Hollywood notables judge real estate by three qualities: privacy, privacy, and privacy. When Marg Helgenberger, longtime star of CSI: Crime Scene Investigation, shopped for a new home five years ago, she found her sanctuary in a Spanish-Mediterranean revival on a corner lot in the Los Angeles neighborhood of Brentwood. Landscaping enveloped three sides of the property, with elderly ficus trees on the front and north sides. At the back of the house, a columned loggia afforded a sequestered entertaining space. Big enough to accommodate her teenage son and his friends, plus the family dog, the house “had good bones and a great vibe,” says Helgenberger.
But after renovating inside, Helgenberger began to look more closely at the grounds. The ficus’ aging tangle of limbs felt oppressive. The backyard, she recalls, “had suffered years of neglect, not to mention mismatched hardscaping.” A 20- by 40-foot swimming pool dominated the south lawn. Even in Los Angeles, there’s such a thing as too much glamour.
Helgenberger went back to her friend Barbara Schnitzler, an architect with the New York design firm Dell Lane, who had handled the interior renovations. “Barbara understood the space, what my needs are, and how I spend my days,” Helgenberger says. Since Schnitzler and her interior-design partner (and sister) Maggie Marra are on the East Coast, they tapped Judi Bloom, a plant consultant based in Santa Monica, to round out the team. Their goal was to maintain the house’s privacy while making the outdoor areas more functional.
As a practical matter, Helgenberger also wanted her garden to be low-maintenance and drought-tolerant. Inspired by the Mediterranean architecture with its Moorish elements, she asked for some gravel, a small area of lawn, a fountain, some olive trees, succulents, lavender, and roses for cutting.
Schnitzler suggested they begin by narrowing the pool by 8 feet, creating 300 extra square feet of terra firma that now accommodates a built-in barbecue and a kitchen garden. On the pool’s west edge, a new pool house with a tiled roof and arches echoes the style of the main house. A sheltered outdoor seating area, nicknamed “the casbah” for its exotic atmosphere, is a favorite casual hangout spot. Just outside, a small patio, anchored by a gas-fueled fire bowl, provides a focal point for the garden.
Linking the pool house to the main house’s columned loggia is a 60-foot concrete path with a band of square stones inset along its center. The walkway, which starts at the fire bowl, becomes a rill during California’s rainy season. “I love the connection between fire and water,” says Helgenberger. “It’s very poetic.”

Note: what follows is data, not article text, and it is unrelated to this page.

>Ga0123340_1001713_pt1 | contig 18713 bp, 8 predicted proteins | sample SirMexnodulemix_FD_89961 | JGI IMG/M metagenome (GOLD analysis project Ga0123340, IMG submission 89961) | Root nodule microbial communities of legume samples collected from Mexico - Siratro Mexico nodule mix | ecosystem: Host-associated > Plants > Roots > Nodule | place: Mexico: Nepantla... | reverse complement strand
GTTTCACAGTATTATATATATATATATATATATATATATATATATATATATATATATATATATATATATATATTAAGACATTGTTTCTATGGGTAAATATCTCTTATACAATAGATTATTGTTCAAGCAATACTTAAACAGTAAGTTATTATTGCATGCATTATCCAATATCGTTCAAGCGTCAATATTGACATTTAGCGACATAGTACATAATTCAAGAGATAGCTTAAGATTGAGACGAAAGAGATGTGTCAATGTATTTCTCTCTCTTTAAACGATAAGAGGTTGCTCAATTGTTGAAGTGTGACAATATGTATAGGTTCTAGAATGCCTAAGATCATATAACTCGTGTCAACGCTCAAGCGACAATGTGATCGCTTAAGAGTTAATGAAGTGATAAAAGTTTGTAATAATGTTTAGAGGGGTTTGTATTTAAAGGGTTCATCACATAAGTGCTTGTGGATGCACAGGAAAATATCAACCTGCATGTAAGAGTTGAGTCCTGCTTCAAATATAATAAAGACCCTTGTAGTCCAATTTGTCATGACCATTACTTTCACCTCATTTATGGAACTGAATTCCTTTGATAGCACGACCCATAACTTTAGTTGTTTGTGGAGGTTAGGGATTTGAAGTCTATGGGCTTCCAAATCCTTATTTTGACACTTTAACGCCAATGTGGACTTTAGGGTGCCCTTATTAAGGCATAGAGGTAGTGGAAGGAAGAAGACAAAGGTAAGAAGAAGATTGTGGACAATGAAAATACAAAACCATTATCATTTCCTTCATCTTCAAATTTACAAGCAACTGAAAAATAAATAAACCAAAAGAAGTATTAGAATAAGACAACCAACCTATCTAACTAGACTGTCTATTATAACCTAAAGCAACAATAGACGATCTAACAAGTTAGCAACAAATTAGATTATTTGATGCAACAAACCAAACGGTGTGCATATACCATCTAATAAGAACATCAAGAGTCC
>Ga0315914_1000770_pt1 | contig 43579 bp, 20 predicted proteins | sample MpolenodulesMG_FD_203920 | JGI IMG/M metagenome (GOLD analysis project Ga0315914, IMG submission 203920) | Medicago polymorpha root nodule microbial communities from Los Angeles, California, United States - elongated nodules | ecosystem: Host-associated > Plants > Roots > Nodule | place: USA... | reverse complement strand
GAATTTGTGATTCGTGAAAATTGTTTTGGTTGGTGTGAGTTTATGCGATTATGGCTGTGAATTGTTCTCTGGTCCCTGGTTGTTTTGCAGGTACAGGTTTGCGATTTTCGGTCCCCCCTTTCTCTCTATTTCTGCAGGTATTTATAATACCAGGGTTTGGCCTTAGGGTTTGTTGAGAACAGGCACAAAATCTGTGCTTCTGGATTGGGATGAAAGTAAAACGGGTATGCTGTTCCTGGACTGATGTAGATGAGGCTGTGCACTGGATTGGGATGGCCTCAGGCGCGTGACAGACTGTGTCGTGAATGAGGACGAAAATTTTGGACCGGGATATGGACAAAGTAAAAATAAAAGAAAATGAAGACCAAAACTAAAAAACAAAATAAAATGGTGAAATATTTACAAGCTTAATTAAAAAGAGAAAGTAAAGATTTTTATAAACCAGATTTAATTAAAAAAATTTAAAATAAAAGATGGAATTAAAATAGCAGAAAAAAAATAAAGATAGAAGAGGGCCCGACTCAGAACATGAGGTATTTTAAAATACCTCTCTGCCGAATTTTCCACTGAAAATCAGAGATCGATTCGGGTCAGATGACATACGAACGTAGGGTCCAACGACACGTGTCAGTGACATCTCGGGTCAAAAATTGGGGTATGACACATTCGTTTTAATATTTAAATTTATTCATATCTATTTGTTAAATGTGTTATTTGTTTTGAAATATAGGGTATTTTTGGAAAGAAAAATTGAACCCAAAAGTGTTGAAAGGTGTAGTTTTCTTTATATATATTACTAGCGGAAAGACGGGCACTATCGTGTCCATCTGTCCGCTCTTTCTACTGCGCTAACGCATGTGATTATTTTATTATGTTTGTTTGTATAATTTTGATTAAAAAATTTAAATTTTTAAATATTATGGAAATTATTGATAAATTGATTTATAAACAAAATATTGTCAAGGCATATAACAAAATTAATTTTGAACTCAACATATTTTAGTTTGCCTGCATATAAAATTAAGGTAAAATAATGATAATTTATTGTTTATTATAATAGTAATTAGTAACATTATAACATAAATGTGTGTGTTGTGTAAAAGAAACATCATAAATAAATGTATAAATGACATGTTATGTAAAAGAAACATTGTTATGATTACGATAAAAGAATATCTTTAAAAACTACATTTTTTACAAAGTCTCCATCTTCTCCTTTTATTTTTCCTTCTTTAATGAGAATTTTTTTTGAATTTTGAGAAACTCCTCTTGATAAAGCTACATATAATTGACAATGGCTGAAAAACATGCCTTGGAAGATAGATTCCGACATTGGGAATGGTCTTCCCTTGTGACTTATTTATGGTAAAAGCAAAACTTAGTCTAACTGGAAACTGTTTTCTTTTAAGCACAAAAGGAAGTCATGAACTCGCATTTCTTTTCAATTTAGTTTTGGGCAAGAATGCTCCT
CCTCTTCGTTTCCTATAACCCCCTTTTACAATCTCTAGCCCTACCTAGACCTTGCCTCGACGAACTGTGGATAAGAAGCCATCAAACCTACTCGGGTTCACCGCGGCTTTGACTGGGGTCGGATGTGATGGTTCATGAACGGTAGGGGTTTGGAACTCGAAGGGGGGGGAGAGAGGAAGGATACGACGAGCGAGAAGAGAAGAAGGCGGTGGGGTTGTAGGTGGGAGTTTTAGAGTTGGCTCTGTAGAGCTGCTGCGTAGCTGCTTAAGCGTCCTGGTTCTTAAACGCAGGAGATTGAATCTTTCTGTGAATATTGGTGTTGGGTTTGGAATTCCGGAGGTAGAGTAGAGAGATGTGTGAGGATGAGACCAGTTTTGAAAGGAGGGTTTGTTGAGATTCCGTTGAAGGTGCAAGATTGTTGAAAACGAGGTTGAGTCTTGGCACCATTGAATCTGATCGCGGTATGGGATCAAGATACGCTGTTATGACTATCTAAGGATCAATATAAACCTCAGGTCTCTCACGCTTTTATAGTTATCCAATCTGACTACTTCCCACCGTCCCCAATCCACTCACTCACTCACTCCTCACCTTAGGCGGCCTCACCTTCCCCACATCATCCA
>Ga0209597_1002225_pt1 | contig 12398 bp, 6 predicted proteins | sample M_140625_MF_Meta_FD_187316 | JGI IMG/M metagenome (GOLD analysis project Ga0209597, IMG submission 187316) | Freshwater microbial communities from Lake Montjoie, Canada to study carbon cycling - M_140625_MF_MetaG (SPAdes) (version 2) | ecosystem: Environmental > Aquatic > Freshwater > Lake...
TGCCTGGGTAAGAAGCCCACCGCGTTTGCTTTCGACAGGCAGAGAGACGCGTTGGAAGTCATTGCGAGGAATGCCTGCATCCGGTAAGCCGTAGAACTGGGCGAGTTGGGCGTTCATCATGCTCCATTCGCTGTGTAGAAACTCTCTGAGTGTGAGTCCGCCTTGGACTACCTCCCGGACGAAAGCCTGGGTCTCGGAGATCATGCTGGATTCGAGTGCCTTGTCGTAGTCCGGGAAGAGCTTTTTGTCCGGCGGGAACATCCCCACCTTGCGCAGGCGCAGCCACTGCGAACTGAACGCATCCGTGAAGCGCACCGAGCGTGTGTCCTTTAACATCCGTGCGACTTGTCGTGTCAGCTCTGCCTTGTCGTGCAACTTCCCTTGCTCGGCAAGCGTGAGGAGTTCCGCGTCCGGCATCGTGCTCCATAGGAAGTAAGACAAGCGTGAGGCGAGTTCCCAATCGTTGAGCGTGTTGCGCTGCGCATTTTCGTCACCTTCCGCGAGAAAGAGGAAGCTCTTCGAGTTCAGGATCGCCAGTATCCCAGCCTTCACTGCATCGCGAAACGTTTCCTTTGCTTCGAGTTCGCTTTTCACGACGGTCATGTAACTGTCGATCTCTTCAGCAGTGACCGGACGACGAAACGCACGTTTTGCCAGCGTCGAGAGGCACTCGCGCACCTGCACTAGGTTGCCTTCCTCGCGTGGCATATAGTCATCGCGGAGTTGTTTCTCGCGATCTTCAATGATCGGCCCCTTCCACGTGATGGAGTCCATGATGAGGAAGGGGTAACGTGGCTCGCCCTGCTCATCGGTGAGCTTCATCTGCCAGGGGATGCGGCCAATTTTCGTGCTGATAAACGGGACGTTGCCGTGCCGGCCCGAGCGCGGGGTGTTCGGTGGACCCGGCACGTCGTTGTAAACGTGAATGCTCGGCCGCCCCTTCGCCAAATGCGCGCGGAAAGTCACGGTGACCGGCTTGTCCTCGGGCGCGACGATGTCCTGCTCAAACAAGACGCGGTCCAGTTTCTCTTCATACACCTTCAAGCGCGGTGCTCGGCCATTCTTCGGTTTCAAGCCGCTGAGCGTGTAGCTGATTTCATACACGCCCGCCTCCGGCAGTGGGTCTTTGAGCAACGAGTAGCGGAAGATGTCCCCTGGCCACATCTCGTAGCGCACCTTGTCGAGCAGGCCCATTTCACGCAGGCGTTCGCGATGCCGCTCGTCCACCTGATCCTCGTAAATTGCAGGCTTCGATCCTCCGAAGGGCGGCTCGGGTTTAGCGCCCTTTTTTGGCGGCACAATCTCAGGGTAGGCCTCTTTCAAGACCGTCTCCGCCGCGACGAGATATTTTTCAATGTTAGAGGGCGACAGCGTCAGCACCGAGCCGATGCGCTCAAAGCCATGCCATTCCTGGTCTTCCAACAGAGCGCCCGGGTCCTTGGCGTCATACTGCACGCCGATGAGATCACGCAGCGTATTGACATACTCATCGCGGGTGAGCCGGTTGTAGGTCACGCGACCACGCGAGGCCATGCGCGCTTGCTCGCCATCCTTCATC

"If I have 75 or 80 people here, they have plenty of places to sit,” says Helgenberger, “one completely different from the other.'
Close to the house, Schnitzler and her team updated a fountain and added a new patio to create a courtyard just outside the loggia’s portico, shaded by an existing California pepper tree and a magnolia. A dazzling array of colorful succulents occupies a large half-circle planting bed. “The white arches frame this succulent explosion,” Bloom says. “It’s like a little garden stage.” Splashing water from the two-tiered fountain, the fragrance of citrus and aromatic herbs, and the intricate, jewellike details of the succulents unmoor the courtyard from its Los Angeles backdrop. This secluded paradise could be in Spain or Mediterranean Africa.
The lush, green-gray and gray-blue foliage deepens this impression. In the pool area, Bloom planted Pygmy date palms with a carpet of blue-green Senecio vitalis underneath. To disguise the neighbor’s fence, she installed a podocarpus hedge on the slope above the pool. The calming palette throughout the property softens the home’s imposing scale, an effect Bloom supported by keeping the overall look tidy and modern. “Marg’s style is a little traditional, a little modern,” Bloom says. “I tried to translate that into the planting scheme—not fussy, but as simple as possible.” Low-slung, vintage patio furniture extends the theme.
As private as her garden is, Helgenberger relishes how the space opens up for entertaining. “I do big parties well,” she says. “If I have 75 or 80 people here, they have plenty of places to sit, one completely different from the other. They can gather by the fire pit at the casbah or at the picnic table near the barbecue. I put tables and chairs on the grass, and people love sitting there.” After Helgenberger got a star on the Hollywood Walk of Fame in January, she celebrated with friends at the house. “It rained, but it didn’t matter because people hung out in the loggia, where I had the bar,” she says. Out front, a 5-foot bay laurel hedge replaced the ficus trees—tall enough to screen the entry court from the street but low enough to admit ample light. The hedge contains a new, gravel-paved formal landscape with a raised 12- by 14-foot parterre and a second fountain. The gravel is a mix of cream, tan, and gray that harmonizes with the home’s bright facade. It’s an ideal medium for drought-tolerant drifts that include ‘Little Ollie’ olive shrubs, kohuhu (Pittosporum tenuifolium), and huge agaves that Bloom transplanted from the garden at her beach house in Santa Monica.
Guests arriving for one of Helgenberger’s events now enter via a long walk—concrete poured in a pattern that resembles stepping stones—flanked by stands of fruitless olives (‘Swan Hill’) and fruit trees, including two lemons and a fig. For a Hollywood crowd, it makes for a dramatic entrance, but Helgenberger enjoys it equally when home alone. “I love sitting in the living room and looking through the window onto the layers of foliage,” Helgenberger says. Now that’s enjoying your privacy.
Reach architect Barbara Schnitzler and interior designer Maggie Mara through their design firm Dell Lane (email@example.com). Contact horticultural designer Judi Bloom via e-mail (firstname.lastname@example.org).